Looking hard at compassion

‘Compassion’ is one of those words easily chucked about that does a good line in making you sound spiritual and enlightened. I think it’s always worth poking anything that can be wafted about easily to make sure we’re doing what we think we’re doing.

Is the compassion something that lives in our heads, or is it translating into action? We can feel compassion for the hungry, the homeless, etc, but if it’s just about our feels, it does nothing to alleviate suffering. Telling ourselves we are feeling compassion may be a way of letting ourselves off the hook, assuaging guilt without actually doing anything useful.

The ‘I’m feeling so compassionate towards you right now’ stance can also be a way of disempowering the other. Here I am, all big, spiritual, shiny and wise feeling compassion for you because clearly you need it. Smug compassion can be more about making ourselves feel bigger than the one who needs our compassion. If it takes that shape, it does no good at all. Compassion can be a re-framing of pity, and pity only drags people down, it never lifts them.

‘I’m being compassionate towards myself’ can be a fantastically effective way of re-branding selfishness. It can be used to justify self interest and to protect us from having to look at the things which might otherwise make us feel uncomfortable. Ironically the people who most need to practice self care are the ones most likely to be hauling themselves over the coals, and the ones who can easily announce their compassion for themselves are, from what I’ve seen, the ones who have least need for it. And if you’re the kind of overthinker who perpetually tries to second guess their own motives, sorry about this paragraph. There’s nothing wrong with being kind to ourselves, unless we do that as a way of not being responsible or honourable.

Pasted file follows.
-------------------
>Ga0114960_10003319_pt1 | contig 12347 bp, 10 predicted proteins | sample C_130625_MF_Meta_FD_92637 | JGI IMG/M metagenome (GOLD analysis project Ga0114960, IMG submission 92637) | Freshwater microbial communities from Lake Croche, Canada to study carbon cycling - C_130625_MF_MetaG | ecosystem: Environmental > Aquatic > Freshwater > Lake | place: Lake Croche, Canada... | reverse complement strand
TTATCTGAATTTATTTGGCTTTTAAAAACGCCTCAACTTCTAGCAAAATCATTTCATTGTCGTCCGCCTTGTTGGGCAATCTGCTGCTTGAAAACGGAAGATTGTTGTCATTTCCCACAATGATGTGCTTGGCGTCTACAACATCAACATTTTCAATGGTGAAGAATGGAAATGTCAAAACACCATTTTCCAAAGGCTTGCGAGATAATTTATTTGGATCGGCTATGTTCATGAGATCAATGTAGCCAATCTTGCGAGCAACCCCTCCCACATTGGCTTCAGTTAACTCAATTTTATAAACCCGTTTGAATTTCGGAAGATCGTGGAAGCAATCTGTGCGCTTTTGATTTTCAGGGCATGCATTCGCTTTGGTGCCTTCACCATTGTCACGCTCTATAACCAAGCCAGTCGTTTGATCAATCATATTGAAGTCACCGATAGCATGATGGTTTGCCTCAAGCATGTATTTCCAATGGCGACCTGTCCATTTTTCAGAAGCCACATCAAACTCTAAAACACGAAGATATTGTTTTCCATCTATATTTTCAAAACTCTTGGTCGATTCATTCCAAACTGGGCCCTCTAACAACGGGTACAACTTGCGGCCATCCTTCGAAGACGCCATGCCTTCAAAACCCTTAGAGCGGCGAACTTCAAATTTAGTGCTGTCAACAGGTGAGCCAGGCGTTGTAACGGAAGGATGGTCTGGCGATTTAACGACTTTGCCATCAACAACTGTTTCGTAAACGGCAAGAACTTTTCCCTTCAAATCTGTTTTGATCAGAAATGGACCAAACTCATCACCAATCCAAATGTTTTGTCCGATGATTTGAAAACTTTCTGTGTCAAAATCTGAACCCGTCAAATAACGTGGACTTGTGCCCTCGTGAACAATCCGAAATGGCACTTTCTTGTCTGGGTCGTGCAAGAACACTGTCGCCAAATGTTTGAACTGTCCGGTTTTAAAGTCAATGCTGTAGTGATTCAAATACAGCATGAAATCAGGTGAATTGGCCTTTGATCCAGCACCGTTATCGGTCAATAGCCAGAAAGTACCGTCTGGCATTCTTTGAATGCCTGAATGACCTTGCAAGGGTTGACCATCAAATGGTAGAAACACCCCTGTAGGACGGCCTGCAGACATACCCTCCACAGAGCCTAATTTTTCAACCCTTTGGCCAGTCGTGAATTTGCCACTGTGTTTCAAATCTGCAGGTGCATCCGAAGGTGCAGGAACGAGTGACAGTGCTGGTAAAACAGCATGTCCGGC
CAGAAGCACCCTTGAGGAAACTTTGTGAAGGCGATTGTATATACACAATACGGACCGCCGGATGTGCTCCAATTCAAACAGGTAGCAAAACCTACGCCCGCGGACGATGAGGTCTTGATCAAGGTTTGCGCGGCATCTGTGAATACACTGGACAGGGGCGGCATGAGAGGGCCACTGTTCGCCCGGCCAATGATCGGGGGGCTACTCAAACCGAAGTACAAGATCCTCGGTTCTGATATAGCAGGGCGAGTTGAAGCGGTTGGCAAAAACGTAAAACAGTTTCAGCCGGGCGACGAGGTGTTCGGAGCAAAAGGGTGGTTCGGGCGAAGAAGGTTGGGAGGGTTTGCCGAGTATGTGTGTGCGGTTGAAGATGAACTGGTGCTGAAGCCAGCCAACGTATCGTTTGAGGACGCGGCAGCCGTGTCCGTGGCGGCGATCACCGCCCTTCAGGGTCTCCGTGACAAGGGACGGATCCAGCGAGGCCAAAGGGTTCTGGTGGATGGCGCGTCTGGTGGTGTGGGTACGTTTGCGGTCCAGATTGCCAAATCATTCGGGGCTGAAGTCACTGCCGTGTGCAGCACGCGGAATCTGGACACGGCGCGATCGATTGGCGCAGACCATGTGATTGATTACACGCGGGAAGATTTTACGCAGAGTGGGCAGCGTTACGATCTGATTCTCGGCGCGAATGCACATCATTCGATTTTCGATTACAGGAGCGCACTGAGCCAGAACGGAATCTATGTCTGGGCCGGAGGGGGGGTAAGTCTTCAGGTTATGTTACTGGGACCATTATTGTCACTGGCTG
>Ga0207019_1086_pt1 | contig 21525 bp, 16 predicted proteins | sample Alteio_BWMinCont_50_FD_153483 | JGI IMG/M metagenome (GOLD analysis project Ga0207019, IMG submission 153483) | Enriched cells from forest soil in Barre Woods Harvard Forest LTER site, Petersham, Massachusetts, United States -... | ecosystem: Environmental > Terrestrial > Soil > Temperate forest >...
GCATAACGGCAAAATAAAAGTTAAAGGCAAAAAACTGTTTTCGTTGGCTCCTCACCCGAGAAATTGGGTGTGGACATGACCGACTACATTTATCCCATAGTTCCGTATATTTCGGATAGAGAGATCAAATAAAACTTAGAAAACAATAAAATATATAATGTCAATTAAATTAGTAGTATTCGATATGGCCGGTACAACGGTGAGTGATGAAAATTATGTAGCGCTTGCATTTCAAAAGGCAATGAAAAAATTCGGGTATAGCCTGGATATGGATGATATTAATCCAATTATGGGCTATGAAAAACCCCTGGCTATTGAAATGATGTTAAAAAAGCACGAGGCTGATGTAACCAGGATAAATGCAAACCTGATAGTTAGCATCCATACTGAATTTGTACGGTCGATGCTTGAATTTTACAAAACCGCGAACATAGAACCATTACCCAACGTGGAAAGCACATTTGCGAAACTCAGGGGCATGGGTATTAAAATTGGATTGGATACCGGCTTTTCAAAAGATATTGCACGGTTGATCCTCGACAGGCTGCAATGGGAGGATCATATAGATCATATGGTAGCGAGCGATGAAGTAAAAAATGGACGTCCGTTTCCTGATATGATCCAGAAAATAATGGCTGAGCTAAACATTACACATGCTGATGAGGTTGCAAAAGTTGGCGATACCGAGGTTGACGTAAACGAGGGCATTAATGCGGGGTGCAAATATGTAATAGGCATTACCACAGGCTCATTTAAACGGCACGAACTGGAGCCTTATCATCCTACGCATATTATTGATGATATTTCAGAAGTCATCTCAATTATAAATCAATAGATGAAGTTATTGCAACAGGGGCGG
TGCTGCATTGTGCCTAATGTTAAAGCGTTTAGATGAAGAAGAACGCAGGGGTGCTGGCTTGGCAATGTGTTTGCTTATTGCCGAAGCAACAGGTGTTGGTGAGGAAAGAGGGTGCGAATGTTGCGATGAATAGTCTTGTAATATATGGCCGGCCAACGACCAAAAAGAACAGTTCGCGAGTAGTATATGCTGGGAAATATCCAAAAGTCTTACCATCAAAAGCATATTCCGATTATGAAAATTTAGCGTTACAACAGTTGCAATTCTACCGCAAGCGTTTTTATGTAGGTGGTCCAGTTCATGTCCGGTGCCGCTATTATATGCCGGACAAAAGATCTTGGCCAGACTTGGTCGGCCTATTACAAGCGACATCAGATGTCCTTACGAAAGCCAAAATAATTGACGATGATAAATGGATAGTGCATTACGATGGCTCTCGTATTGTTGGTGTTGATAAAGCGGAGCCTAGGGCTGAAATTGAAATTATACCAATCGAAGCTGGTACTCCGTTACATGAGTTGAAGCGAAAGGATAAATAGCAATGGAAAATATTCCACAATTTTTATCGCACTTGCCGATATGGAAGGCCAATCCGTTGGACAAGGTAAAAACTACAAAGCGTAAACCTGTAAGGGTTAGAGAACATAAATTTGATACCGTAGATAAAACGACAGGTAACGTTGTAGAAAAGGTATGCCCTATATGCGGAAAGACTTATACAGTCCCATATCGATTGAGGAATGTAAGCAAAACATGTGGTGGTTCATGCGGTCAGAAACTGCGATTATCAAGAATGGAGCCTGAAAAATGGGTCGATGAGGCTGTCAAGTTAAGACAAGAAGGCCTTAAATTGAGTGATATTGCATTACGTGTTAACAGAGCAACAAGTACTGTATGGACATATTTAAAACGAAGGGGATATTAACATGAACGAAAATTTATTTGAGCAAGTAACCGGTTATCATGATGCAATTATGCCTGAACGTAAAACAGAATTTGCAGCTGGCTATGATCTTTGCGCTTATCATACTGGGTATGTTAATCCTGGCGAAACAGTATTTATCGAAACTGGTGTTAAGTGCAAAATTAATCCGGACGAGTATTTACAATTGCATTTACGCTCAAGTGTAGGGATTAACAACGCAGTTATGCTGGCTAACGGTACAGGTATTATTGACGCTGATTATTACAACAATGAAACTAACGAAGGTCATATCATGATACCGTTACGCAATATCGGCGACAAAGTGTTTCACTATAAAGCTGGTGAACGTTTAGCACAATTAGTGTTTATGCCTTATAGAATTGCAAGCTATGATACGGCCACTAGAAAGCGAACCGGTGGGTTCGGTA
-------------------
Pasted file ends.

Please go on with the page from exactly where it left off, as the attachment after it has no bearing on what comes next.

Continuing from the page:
I admit that if I encounter someone who talks a lot about how compassionate they are, I become rapidly sceptical. I’m interested in people talking about how to practice compassion effectively, how to do it more and better, but that’s got a very different swing to it. I’m also much more interested in people talking about what they do that helps, in whatever way, at whatever level. How do we make things better? How can we be kinder to each other and take better care of each other? Not by poncing about announcing how very, very compassionate we are, that’s for sure.

(And yes, if I was a better sort of person I might know how to feel compassion for the people who have to wave the idea of their own compassion about in this attention seeking way, but I don’t. )

About Nimue Brown

Druid, author, dreamer, folk enthusiast, parent, wife to the most amazing artist -Tom Brown. Drinker of coffee, maker of puddings. Exploring life as a Pagan, seeking good and meaningful ways to be, struggling with mental health issues and worried about many things. View all posts by Nimue Brown

7 responses to “Looking hard at compassion

  • Rick

    I think that simple kindness really is the key here, since this could allow us the space to be more genuine in our interactions with others. Compassion seems more agenda-driven somehow, and much too lofty and self-reflective to be of any real help,

  • John Davis

    Thanks Nimue….also I thinks it’s important to distinguish between compassion and pity. The former requires engagement whereas the latter doesn’t and is of no help to anyone..John /l\

  • Tracy Kruse

    Such an interesting choice of topic. I actually don’t know anyone who wafts about claiming their compassion, but I do know a few people who live their lives filled with kindness. I wonder too if compassion isn’t just elevated pity, and if what we really want to find is allowance; to accept where someone is with an open heart, no judgement. I think compassion for someone sort of activates a level of judgement as though they are ‘less than’. Isn’t language a tricky thing?

    • Nimue Brown

      I probably read more dodgy new age writing and rubbish on social media, may be the sad truth of this. But yes, the nuance of language for creating power imbalances – always something to poke with a stick I think.

  • Christopher Blackwell

    Compassion is what you do, not think. As one has said,it has more to do with kindness in action. Try to treat others as you would wish would be common in the world that you would like to live in. That is the only way o create that world, by living it.

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